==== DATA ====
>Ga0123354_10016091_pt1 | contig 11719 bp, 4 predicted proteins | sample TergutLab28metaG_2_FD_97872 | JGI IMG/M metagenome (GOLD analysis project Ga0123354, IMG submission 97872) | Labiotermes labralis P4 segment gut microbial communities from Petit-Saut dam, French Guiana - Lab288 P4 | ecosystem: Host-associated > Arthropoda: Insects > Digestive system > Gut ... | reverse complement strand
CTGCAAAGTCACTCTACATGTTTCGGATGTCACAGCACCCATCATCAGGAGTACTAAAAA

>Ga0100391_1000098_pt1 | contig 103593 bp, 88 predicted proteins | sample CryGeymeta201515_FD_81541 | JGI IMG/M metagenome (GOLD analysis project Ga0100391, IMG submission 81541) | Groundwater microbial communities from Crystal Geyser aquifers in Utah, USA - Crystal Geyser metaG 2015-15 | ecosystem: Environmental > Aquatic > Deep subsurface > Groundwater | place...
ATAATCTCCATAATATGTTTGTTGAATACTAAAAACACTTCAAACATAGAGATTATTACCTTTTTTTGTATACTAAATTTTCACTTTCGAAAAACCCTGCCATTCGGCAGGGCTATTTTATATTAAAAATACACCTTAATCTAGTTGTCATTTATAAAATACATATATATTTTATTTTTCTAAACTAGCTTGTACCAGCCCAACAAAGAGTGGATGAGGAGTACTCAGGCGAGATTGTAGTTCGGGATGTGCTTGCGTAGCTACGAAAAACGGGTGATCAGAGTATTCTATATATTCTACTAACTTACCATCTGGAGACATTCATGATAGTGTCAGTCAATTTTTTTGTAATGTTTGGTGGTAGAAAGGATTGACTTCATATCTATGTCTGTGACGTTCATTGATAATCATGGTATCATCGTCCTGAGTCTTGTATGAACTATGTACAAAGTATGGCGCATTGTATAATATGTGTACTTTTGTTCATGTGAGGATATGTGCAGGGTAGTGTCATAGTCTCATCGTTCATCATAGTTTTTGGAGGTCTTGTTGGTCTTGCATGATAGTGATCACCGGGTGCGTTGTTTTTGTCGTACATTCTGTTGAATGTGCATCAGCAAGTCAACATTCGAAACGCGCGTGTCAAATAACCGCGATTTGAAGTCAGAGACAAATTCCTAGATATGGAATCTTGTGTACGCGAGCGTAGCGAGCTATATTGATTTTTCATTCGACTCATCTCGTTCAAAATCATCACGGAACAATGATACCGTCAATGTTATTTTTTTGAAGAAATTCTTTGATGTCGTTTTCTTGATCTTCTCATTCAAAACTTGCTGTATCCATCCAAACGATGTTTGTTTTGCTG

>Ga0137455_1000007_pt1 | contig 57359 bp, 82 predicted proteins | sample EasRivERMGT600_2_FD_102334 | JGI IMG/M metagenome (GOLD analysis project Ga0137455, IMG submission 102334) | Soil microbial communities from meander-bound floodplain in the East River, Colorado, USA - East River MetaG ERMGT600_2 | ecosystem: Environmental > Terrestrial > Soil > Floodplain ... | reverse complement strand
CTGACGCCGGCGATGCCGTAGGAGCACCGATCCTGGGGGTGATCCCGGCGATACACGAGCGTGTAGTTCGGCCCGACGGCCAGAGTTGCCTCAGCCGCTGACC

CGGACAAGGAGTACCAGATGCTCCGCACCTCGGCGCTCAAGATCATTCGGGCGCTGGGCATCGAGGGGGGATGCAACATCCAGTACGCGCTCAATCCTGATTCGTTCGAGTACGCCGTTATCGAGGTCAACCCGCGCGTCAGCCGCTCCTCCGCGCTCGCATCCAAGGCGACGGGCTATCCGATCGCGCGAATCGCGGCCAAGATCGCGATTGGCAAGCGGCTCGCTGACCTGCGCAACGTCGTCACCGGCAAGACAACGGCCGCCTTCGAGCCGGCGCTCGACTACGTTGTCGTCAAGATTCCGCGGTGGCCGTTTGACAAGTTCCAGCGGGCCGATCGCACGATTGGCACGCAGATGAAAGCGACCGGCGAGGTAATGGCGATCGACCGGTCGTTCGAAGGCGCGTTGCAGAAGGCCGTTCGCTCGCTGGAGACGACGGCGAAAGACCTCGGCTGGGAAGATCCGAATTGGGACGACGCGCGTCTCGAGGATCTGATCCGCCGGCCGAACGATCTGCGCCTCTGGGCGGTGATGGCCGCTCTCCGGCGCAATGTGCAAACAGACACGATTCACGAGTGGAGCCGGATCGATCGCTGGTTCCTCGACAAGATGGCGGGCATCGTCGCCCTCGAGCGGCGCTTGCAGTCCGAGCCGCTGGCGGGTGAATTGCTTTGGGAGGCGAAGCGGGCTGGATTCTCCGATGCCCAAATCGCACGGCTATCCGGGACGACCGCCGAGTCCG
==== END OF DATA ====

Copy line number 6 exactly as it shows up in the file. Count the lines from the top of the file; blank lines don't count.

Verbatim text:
CTGACGCCGGCGATGCCGTAGGAGCACCGATCCTGGGGGTGATCCCGGCGATACACGAGCGTGTAGTTCGGCCCGACGGCCAGAGTTGCCTCAGCCGCTGACC